All You Wanted to Know About Tripods, But Were Afraid to Ask

While a $20 Best Buy tripod might seem like a good value, that’s not the case when in just a few short years you have to buy 6 of them because they keep breaking on you. I know from experience. After missing enough shots because my tripods kept breaking, I broke down and bought a professional tripod and haven’t looked back since.

Photographer Daniel Norton walks those new to the world of professional-grade tripods through the various options in the video above, for both video and stills shooters. I’ll save you the trouble though and cut to the chase, more than a decade ago I ended up buying the Manfrotto 190XPRO3, and that tripod is still serving me well to this day. Though mine doesn’t look as snazzy as the 2021 models, it’s still as solid as the day I bought it.

While Norton dismisses the benefits of carbon fiber tripods, I ended up spending the extra coin on the carbon fiber version of the tripod as well. My back thanks for me for on those long hikes.

Norton talks about the advantages and disadvantages of ball heads, and how more sections equals more portability. To that end, I’m also a big fan of having a travel tripod handy, and while I had a pretty good impression of the MeFOTO RoadTrip tripod in a review a while back, I keep coming back to my Manfrotto BeFree tripod when I’m on the road. It’s for the simple reason that Norton mentions at the end of the video, which is that having the same quick-release plate for all your tripods makes switching back and forth easier. I’ve made it a point to have a bunch of Manfrotto 200LT-PL plates lying around so I can put my cameras on everything I own easily. Oh, and I hate the twist-lock system on the MeFOTO, but that’s more of a personal preference for lever locks, which I find to be more precise in locking down tripod legs.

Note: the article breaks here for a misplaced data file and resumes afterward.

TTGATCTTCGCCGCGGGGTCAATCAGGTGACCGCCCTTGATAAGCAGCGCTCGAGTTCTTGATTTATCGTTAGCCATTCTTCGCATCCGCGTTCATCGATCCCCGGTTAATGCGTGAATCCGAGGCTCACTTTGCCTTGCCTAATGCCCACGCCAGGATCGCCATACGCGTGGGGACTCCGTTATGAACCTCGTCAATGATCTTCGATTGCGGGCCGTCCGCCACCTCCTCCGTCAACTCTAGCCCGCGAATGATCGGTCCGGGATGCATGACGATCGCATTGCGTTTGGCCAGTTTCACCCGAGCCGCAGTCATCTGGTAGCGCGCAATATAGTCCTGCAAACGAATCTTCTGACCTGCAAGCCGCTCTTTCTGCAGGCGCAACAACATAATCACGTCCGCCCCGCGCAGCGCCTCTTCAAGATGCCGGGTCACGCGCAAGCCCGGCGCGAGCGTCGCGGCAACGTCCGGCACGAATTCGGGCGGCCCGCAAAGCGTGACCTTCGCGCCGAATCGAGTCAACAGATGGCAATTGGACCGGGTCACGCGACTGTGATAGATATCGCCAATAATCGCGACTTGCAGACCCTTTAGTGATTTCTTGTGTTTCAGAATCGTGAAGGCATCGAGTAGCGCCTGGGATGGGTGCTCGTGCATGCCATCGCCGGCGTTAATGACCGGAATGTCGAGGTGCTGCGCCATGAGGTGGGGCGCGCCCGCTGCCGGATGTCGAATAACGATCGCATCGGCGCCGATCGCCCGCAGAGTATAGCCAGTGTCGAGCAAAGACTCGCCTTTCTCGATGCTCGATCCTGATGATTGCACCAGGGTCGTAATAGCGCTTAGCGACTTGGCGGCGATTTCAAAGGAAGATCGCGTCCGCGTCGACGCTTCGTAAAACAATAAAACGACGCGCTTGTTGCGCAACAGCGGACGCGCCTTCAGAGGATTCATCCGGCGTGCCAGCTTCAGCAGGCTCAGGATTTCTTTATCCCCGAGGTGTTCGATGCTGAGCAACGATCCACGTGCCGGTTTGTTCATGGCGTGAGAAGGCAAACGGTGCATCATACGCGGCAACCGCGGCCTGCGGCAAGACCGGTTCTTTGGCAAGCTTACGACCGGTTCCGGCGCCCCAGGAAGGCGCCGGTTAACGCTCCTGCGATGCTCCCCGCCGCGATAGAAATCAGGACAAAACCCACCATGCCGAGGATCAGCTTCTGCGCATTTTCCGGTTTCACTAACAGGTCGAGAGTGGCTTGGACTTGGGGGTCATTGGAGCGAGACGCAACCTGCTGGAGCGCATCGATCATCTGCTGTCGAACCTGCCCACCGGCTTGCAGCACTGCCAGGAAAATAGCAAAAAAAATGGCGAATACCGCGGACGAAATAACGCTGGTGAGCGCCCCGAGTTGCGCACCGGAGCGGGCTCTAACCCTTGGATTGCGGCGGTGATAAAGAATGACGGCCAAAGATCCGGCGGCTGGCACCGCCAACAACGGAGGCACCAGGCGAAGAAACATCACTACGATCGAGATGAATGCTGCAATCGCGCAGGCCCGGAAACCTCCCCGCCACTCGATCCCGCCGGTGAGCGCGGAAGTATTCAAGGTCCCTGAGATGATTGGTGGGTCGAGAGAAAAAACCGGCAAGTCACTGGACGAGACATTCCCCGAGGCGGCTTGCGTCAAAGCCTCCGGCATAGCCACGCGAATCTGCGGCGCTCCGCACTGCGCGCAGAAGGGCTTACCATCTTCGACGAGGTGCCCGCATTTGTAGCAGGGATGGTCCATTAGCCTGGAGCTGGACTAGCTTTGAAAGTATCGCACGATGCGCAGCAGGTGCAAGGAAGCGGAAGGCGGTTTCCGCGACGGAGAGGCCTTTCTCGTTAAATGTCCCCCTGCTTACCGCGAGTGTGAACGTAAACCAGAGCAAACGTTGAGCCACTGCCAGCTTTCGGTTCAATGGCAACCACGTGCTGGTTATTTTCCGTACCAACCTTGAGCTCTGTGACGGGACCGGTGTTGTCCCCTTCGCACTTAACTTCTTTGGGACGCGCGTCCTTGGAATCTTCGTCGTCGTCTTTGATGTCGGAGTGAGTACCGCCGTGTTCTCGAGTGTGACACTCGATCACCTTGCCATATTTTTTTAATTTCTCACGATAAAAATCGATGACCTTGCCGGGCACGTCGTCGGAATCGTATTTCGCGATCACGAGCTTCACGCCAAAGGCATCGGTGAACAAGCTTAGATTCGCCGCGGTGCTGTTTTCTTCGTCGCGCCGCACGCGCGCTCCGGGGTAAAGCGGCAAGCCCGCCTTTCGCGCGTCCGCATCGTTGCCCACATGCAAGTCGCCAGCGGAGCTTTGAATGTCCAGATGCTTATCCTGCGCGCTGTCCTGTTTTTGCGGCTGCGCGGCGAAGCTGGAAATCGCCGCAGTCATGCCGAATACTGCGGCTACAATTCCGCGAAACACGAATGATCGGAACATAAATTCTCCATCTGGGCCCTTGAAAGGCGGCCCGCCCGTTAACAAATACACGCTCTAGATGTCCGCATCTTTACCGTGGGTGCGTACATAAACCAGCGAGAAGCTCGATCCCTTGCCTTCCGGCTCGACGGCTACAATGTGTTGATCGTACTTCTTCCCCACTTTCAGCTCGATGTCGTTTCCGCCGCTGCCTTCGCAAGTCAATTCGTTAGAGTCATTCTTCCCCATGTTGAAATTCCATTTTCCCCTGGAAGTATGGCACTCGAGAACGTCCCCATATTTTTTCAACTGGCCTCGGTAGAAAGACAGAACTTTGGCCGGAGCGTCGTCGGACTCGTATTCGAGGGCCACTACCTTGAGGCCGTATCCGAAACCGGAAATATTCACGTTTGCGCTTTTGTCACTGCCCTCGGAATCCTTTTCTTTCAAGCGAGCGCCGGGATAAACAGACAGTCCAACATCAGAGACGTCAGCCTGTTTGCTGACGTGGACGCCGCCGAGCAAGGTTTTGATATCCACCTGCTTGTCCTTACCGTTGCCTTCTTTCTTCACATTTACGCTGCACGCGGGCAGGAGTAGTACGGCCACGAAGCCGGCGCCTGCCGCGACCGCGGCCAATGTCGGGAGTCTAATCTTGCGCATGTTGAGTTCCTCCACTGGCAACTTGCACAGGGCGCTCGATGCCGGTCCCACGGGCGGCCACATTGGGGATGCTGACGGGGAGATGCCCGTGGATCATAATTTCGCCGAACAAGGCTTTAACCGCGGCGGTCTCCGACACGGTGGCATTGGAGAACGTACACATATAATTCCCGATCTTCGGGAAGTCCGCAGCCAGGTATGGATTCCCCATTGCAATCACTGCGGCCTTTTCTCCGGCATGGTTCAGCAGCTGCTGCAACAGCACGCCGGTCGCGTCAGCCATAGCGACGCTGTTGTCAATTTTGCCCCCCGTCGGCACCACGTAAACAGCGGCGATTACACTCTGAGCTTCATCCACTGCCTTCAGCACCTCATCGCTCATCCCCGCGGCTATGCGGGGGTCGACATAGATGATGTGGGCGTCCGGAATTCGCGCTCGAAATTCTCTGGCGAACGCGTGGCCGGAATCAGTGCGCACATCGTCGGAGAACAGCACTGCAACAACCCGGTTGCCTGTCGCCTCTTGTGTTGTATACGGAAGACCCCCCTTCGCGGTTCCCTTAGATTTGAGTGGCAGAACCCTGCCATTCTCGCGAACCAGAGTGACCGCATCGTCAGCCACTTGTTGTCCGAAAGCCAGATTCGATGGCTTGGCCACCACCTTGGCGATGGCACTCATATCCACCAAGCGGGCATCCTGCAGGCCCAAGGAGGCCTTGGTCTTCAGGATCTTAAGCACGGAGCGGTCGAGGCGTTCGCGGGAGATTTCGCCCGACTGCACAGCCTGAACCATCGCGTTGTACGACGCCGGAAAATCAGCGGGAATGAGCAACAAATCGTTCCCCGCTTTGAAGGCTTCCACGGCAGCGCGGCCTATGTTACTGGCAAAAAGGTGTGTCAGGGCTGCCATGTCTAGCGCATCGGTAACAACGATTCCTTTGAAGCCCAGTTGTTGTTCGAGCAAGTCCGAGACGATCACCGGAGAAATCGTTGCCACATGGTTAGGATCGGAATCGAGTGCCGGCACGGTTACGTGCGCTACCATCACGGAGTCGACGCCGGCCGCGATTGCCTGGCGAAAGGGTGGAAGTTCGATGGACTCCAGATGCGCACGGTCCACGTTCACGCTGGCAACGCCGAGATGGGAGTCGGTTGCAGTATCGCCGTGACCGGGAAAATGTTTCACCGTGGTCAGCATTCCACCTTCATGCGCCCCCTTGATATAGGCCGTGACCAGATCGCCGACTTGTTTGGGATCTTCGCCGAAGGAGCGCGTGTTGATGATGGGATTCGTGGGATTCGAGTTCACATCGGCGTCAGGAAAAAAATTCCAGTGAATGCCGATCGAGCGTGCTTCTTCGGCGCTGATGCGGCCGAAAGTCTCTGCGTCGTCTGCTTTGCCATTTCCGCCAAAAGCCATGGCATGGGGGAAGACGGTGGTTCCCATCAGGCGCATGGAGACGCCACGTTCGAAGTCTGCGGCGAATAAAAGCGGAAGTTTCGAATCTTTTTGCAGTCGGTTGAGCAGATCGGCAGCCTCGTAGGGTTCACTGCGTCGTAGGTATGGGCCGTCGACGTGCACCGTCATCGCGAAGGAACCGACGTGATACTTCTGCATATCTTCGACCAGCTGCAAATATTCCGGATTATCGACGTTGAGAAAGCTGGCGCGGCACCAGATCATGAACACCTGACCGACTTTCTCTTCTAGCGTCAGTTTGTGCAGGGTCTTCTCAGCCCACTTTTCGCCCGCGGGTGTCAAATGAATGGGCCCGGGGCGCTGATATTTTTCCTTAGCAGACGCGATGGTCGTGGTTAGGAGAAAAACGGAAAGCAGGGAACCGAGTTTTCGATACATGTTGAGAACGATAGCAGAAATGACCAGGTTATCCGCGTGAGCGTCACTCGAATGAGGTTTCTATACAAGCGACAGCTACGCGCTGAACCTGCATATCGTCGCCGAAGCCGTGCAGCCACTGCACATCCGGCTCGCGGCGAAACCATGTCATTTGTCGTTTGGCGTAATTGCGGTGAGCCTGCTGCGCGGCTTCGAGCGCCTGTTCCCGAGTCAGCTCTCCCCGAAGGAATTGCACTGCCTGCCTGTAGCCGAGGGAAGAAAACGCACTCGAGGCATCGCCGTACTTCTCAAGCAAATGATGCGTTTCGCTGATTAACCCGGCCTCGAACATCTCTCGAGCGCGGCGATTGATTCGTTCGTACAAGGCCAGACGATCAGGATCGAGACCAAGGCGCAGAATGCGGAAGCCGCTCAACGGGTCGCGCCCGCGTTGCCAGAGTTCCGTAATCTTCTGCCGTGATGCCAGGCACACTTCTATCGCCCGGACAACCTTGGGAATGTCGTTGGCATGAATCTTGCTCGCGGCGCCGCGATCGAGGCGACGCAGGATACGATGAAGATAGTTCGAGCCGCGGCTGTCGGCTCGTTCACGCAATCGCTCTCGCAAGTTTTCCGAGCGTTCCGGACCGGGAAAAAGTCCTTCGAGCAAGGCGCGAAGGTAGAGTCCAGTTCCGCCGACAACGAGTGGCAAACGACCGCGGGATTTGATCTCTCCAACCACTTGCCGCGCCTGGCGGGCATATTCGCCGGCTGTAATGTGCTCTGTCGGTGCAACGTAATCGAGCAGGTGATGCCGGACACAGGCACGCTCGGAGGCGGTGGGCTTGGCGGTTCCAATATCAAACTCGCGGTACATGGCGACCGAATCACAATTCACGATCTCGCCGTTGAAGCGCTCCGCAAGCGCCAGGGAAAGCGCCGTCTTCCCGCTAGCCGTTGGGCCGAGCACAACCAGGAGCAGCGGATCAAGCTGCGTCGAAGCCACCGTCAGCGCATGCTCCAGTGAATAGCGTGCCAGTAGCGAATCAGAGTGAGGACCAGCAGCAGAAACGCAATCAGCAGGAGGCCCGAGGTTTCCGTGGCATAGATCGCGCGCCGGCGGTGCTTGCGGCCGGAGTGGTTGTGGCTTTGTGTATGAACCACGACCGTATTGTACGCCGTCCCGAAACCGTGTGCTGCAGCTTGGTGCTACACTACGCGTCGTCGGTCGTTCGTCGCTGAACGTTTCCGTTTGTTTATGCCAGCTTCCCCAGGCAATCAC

While there’s a lot of good advice from Norton for video and still tripods, especially about the different types of heads and legs available, the best advice is the one left unsaid, though clearly implied in the video: Buy a pro-grade tripod, it’s absolutely worth it. These are probably famous last words, but I haven’t had a single broken tripod since buying a “real” one.

Do you have a favorite tripod I haven’t mentioned? Leave your thoughts in the comments below.

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Bryan Mitchell's picture

I recently was in the market for a new tripod when I fell into an icy river onto my beloved 30 year old Gitzo and snapped it between me and a rock. Ya, it was cold. Anyway, I did lots of research, to much in fact. Was leaning toward Gitzo but didn't want shell out a grand. I went with the FLM CP30-S4 II ( While I like my Manfrotto ball head their tripods where out because I prefer twist to lever. Levers no matter on a tripod, monopod, bike stand, what ever seem to wear out and fail quicker in my experience. I have not had the FLM for long but nice first impressions. Build quality seems real nice, the weight and folded length are right on and height when extended is perfect. After using it a few times the locks are smooth and legs are smooth plus seems nice and stable. Best thing about it so far is I don't have to think about it. It just works the way I need every time.Plus Jason the NA rep was quick to answer all my questions. My 2 cents.

Robert Nurse's picture

I was looking for a travel tripod and was directed to the KingJoy A83: carbon fiber, spikes and case. The center column is removable and one of the legs screws out for use as a monopod! It also shares screw threads with my older, heavier Gitzo aluminum. So I can share the Gitzo long spikes.

Bryan Mitchell's picture

Hey Robert, I've always been curious. Do you find having a removable leg (for monopod) effects the stability of the tripod, or the connection loosens up over time? I've considered a tripod that does this yet have had concerns its an extra connection/area prone to failure or problems. Thanks. -Bryan

Robert Nurse's picture

So far it hasn't. But, I haven't had it long. I usually let that leg be the front leg. The screw-in seems pretty secure.

Bryan Mitchell's picture

Thank you for input.